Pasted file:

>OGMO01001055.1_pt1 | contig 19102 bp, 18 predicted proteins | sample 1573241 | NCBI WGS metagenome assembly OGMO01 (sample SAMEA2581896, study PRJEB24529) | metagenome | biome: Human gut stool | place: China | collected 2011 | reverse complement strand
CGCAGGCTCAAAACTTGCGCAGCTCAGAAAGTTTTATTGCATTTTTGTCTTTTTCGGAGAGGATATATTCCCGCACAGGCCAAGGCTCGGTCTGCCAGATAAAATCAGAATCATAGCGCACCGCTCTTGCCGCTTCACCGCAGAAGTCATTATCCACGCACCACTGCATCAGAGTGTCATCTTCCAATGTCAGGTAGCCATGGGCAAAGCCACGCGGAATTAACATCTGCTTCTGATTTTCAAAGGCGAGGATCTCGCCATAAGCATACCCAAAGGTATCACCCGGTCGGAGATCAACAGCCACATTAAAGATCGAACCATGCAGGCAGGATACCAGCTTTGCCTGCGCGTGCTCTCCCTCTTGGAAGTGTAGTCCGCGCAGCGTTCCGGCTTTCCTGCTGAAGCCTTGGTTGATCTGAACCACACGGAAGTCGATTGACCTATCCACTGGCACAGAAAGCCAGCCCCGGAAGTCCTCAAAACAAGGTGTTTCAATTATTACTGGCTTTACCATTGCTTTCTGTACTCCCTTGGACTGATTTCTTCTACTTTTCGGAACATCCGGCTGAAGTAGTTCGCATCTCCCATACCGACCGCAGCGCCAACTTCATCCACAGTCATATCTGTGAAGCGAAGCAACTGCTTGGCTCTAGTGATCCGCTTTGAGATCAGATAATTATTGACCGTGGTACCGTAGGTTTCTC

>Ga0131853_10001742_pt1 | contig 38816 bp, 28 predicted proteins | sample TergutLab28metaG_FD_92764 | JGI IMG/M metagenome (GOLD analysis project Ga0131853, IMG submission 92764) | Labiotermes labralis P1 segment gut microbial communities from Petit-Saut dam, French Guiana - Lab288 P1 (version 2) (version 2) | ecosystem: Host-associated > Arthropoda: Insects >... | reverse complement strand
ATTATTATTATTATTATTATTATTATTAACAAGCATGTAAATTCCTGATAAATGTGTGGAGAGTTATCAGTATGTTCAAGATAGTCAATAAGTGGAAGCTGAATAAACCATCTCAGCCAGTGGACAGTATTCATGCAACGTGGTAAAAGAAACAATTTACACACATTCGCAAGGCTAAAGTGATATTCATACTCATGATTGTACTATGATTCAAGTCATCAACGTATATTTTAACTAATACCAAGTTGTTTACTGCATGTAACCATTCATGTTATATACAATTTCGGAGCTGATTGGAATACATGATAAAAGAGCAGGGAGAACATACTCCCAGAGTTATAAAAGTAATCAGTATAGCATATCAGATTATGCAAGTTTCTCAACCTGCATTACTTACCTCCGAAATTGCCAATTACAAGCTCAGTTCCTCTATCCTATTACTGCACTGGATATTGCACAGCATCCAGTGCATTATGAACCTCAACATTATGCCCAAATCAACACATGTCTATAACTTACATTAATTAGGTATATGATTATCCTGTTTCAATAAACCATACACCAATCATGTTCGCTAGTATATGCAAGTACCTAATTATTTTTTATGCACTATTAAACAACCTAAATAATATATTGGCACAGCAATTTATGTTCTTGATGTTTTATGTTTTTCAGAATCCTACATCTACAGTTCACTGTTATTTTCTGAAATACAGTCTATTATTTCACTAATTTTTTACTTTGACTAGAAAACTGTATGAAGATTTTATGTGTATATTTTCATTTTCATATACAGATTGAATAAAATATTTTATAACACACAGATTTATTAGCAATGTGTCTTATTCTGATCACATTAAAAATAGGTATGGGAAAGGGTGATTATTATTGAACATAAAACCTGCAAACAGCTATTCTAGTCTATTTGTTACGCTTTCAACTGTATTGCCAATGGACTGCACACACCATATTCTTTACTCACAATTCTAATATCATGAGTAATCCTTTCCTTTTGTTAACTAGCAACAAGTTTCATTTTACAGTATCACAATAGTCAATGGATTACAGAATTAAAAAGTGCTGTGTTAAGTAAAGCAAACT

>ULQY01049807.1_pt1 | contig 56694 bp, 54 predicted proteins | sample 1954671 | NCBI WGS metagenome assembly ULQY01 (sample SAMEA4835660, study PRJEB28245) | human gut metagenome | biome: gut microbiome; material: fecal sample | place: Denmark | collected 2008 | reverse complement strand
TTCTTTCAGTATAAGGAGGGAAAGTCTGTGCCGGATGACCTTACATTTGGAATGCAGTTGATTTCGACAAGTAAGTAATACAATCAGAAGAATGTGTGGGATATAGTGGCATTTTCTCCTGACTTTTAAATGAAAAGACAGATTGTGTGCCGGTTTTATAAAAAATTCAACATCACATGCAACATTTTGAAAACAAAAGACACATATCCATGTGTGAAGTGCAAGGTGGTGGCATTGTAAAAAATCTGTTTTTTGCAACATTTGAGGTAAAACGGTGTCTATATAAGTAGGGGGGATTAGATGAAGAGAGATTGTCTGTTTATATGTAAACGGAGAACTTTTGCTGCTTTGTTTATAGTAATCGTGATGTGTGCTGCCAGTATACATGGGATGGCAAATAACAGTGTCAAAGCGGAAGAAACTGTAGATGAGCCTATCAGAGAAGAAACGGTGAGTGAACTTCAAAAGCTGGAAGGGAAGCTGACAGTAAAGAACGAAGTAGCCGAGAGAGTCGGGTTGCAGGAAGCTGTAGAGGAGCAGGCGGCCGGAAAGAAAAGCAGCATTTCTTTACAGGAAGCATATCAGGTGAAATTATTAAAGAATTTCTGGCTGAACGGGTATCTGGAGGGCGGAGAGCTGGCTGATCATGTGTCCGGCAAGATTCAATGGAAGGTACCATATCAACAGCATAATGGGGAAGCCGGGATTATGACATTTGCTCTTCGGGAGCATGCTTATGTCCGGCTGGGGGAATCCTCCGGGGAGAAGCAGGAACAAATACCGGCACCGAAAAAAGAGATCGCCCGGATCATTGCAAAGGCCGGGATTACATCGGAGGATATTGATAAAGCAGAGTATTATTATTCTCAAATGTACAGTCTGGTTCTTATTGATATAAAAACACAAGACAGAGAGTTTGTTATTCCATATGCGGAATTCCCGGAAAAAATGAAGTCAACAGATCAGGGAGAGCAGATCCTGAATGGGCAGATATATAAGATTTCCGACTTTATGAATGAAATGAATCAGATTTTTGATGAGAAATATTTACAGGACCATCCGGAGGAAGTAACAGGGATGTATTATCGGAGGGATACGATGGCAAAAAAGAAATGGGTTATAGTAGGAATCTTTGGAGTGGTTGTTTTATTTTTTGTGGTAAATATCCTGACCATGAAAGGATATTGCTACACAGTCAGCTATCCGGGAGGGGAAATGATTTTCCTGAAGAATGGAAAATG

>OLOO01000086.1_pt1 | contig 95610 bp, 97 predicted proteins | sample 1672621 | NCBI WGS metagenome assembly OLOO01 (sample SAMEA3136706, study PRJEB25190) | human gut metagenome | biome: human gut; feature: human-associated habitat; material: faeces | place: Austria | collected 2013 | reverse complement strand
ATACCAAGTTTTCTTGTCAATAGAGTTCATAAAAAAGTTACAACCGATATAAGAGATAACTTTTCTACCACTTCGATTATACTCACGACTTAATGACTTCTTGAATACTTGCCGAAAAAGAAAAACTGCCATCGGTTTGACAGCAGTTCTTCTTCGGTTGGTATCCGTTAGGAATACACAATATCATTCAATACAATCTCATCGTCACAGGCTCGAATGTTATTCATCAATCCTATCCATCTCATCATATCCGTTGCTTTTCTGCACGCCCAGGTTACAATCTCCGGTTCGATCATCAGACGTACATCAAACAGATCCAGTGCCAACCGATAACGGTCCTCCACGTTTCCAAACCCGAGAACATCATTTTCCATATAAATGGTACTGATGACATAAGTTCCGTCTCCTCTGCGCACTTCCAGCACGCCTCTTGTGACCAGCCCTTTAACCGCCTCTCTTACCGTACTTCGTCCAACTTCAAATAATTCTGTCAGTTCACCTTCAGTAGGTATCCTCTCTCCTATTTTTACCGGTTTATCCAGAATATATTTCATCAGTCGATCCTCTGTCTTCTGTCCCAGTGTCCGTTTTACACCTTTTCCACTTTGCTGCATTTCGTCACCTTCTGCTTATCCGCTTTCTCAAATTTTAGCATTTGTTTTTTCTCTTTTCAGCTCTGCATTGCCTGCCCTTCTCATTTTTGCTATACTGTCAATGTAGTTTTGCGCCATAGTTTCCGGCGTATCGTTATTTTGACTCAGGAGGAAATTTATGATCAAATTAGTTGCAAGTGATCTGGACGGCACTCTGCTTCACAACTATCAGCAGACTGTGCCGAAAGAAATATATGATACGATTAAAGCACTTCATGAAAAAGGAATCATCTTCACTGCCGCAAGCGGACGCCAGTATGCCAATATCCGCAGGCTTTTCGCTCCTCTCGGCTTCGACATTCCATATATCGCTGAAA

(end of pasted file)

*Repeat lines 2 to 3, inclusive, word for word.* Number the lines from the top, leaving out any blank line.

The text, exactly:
CGCAGGCTCAAAACTTGCGCAGCTCAGAAAGTTTTATTGCATTTTTGTCTTTTTCGGAGAGGATATATTCCCGCACAGGCCAAGGCTCGGTCTGCCAGATAAAATCAGAATCATAGCGCACCGCTCTTGCCGCTTCACCGCAGAAGTCATTATCCACGCACCACTGCATCAGAGTGTCATCTTCCAATGTCAGGTAGCCATGGGCAAAGCCACGCGGAATTAACATCTGCTTCTGATTTTCAAAGGCGAGGATCTCGCCATAAGCATACCCAAAGGTATCACCCGGTCGGAGATCAACAGCCACATTAAAGATCGAACCATGCAGGCAGGATACCAGCTTTGCCTGCGCGTGCTCTCCCTCTTGGAAGTGTAGTCCGCGCAGCGTTCCGGCTTTCCTGCTGAAGCCTTGGTTGATCTGAACCACACGGAAGTCGATTGACCTATCCACTGGCACAGAAAGCCAGCCCCGGAAGTCCTCAAAACAAGGTGTTTCAATTATTACTGGCTTTACCATTGCTTTCTGTACTCCCTTGGACTGATTTCTTCTACTTTTCGGAACATCCGGCTGAAGTAGTTCGCATCTCCCATACCGACCGCAGCGCCAACTTCATCCACAGTCATATCTGTGAAGCGAAGCAACTGCTTGGCTCTAGTGATCCGCTTTGAGATCAGATAATTATTGACCGTGGTACCGTAGGTTTCTC

>Ga0131853_10001742_pt1 | contig 38816 bp, 28 predicted proteins | sample TergutLab28metaG_FD_92764 | JGI IMG/M metagenome (GOLD analysis project Ga0131853, IMG submission 92764) | Labiotermes labralis P1 segment gut microbial communities from Petit-Saut dam, French Guiana - Lab288 P1 (version 2) (version 2) | ecosystem: Host-associated > Arthropoda: Insects >... | reverse complement strand